Longtime test kitchen assistant David McCann puts the red-hot appliance through its paces.

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brava oven
Credit: Courtesy of Brava

We frequently try out new products in the Food & Wine Test Kitchen and I admit to some skepticism when we were presented with a new, countertop-sized oven called the Brava. Not a toaster oven, not a microwave, this wonder oven promised to cook things with light. It also promised the ability to cook, for example, salmon fillets, new potatoes, and green beans to the perfect stage of doneness at the same time. Needless to say, I was not convinced—until the developers and their chefs made creamy potatoes, crisp-tender beans, and rare salmon with shattering skin right before our eyes.

I was gobsmacked, verging on obsessed, but our team needed to try it out on our own. We agreed to try out the meal kits, available from the Brava marketplace, but also planned some more tests with ingredients we bought at the store. As is the case with most obsessions, the Brava turned out to be both as wonderful as I first thought, and also not quite in some ways.

During the demonstration, the Brava team placed a row of salmon fillets skin-side-down on the glass insert, then another row of small potatoes, and a last one of green beans. The insert slid easily into the oven, then the team closed the door and programmed the machine for those specific ingredients. Minutes later, they served us the aforementioned foods, along with soft-cooked eggs, crispy toast, and a berry compote augmented with yogurt and granola. All in all, it was amazing.

brava oven review
Credit: Brava

Brava Oven Starter Set, $46/month or $1,095 at brava.com

To be fair, this food came in one of their meal kits, so everything was exactly the right (and same) size. We tried some of the meal kits sent to us and it was pretty good. But would real-world ingredients, with differences in size and shape be as astonishing? And, as a 63-year-old who is not a total Luddite, but is moderately tech challenged, would I be able to use the Brava with the same ease and success as the Brava team?

I started with something seemingly easy. I cracked two eggs into the egg plate, slid that in the directed slot, and set the Brava for fried eggs. So far so good. Three minutes and 15 seconds later, I opened the Brava, easily slid the eggs onto a plate, added a pinch of salt and pepper, and a bit of butter, and tasted. 95% of the white was cooked—a bit too firm and rubbery for me. The yolk was about 90% perfectly runny, with a bit of hard-cooked yellow on the edges, and a gelatinous slick of undercooked white on top. Was I being too picky? Eggs are notoriously fickle. We tried it again, and the results were the same. We moved on to scrambled eggs—a wrong move, as it turned out, yielding dark brown footballs with raw centers.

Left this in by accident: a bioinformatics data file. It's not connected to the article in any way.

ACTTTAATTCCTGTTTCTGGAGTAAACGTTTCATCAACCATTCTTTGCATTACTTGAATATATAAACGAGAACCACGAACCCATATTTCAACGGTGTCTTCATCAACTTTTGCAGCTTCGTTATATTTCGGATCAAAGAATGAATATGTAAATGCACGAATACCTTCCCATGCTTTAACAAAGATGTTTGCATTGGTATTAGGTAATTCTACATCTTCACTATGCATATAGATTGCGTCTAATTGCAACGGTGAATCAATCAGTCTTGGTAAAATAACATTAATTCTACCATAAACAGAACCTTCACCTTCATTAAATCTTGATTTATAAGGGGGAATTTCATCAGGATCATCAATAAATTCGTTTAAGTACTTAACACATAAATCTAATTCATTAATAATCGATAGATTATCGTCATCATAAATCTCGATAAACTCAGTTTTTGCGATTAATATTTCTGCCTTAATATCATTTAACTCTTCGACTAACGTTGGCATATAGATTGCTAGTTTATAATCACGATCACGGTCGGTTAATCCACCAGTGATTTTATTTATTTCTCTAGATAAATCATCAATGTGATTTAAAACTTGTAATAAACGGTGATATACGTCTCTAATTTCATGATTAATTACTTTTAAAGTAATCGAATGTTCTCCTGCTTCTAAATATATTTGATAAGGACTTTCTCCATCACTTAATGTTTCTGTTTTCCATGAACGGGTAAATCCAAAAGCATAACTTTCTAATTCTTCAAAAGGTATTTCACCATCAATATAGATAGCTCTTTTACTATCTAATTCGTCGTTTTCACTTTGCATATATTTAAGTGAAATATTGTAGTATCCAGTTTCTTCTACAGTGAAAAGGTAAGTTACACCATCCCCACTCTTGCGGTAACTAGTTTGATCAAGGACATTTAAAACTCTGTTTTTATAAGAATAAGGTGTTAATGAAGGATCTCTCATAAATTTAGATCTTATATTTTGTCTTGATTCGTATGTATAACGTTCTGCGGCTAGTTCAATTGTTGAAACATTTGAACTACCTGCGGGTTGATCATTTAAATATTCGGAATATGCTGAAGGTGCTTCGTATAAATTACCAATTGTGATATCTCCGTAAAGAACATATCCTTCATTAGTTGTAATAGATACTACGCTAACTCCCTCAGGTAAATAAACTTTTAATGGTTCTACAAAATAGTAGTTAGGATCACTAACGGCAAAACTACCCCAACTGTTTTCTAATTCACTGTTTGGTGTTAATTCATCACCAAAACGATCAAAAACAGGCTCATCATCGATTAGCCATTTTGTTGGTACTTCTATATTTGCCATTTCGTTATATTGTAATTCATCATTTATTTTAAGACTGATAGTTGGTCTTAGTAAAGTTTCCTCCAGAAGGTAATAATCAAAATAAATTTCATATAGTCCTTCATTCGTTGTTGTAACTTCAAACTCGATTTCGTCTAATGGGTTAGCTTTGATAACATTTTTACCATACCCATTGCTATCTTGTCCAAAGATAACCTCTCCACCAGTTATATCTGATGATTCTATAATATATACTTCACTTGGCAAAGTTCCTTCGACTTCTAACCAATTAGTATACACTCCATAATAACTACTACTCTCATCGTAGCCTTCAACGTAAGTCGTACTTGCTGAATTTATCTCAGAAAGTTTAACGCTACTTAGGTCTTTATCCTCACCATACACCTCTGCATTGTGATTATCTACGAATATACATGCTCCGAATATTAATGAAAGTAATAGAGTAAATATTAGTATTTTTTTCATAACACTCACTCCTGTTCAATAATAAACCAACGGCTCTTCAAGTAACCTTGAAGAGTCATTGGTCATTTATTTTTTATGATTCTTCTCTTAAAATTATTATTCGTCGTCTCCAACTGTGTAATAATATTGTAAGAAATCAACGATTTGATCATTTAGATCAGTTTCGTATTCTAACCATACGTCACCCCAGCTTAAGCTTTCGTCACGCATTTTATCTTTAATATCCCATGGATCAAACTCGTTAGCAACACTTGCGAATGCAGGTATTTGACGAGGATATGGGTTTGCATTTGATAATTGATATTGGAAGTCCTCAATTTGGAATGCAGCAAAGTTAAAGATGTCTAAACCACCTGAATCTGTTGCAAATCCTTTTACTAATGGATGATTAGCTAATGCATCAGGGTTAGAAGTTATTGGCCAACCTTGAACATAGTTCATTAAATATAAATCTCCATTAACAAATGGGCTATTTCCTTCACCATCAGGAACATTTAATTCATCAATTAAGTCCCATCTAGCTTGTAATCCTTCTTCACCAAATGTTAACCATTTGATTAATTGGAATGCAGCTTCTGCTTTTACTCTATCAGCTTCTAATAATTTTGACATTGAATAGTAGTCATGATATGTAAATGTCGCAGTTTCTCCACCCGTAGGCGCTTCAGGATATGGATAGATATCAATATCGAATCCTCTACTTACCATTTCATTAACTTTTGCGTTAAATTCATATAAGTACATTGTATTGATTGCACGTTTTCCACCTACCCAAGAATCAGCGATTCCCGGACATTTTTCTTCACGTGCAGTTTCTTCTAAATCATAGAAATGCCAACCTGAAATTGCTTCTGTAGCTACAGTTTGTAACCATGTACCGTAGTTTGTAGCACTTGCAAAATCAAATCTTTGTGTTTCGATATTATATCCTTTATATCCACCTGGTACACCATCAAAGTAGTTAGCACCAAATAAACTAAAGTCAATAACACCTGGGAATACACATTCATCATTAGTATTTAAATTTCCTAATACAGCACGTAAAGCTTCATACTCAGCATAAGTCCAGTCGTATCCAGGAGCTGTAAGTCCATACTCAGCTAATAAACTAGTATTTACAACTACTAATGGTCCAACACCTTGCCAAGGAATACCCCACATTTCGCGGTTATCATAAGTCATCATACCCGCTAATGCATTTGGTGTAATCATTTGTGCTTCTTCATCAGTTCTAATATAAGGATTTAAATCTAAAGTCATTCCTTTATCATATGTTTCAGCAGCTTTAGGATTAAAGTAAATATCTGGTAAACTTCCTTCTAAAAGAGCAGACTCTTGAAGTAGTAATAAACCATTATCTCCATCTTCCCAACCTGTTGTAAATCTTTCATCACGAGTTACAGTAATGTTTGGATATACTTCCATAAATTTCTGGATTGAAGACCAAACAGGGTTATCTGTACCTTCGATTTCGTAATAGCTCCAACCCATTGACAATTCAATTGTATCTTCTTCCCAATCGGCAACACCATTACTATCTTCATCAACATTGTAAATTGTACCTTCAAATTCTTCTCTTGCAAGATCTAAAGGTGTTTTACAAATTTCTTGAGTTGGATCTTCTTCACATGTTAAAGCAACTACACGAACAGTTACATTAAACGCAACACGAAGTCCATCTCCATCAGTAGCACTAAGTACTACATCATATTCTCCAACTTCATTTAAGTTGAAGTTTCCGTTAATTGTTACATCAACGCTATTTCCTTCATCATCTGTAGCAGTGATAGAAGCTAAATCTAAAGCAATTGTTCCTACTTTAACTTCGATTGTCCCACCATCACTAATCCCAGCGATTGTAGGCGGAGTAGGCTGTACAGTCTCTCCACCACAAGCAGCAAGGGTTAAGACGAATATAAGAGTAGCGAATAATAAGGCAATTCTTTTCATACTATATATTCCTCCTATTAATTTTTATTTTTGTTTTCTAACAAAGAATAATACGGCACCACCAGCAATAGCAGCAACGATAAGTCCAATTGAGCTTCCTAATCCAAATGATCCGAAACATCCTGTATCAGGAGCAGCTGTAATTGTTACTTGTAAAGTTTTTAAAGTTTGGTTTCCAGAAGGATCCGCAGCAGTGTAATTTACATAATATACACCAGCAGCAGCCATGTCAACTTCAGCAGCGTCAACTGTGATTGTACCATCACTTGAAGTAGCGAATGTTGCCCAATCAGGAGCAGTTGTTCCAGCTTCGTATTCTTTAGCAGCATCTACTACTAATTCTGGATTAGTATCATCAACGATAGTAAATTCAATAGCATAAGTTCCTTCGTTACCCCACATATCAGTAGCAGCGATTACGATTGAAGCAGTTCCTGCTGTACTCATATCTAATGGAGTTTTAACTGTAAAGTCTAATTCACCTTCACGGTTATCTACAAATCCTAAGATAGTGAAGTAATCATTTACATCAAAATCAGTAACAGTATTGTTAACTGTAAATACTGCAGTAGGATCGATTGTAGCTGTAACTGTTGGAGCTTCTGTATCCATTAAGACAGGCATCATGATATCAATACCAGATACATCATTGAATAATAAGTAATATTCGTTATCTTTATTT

We moved on, starting with a non-pre-programmed pairing of boneless chicken breast with small potatoes. There was an existing program for boneless breasts and fingerlings, which is close, but not the same. This is one of the difficulties we found with this generation of the Brava. It’s not easy to set the oven unless you are using the exact foods in one of the pre-programmed groups, hence the meal kits. But we followed the directions as best we could, including inserting a temperature probe that’s difficult to manage, especially when you have to pull the hot probe out of hot meat at an odd angle because the wire is way too short. The chicken was well-cooked, and not too dry, however, the top of the breast was leathery and overcooked. Maybe I measured the breast incorrectly. Perhaps time and familiarity would negate that problem.

The potatoes were lovely and creamy inside and like leather outside. Again, maybe with time and usage (and the actual fingerlings), we could circumvent this problem. Next, we tried a salmon fillet, solo. It was perfect.

In the end, I’m a bit stuck. I love the idea of the technology, I really love some of the results, and practice would allow me to get better at using it. But I’m a bit unsure about the target audience. If it’s folks like me, 60-plus and cooking for one or two people, then the interface needs to be much simpler and more flexible. If it’s younger folks, then I wonder about the cost. It’s not cheap, especially if you add in the meal kits.

Allow me to leave you with a list.


Breakthrough technology

Undeniably fun

What it does well, it does brilliantly

Small footprint

Meal kits could not be easier, with wonderful results

Preheats in moments

Allows for an almost totally hands-off prep of a real dinner in minutes

Perfect for one to four people

Preset programs are simple to use, with practice

Good nonstick surfaces


Complicated interface

Little flexibility in the programming

Meat thermometer/probe is hard to use and remove

Timing errs on the side of too well done

Meal kits seem to be catered to in the programming, limiting its usefulness

Eggs aren't its strong suit

Too small for a meal for more than four

I assume that the developers are addressing many of our concerns already, and only time will tell.

David McCann has worked as an assistant in the Food & Wine Test Kitchen since 1983. Find more from David at thisoldchef.com.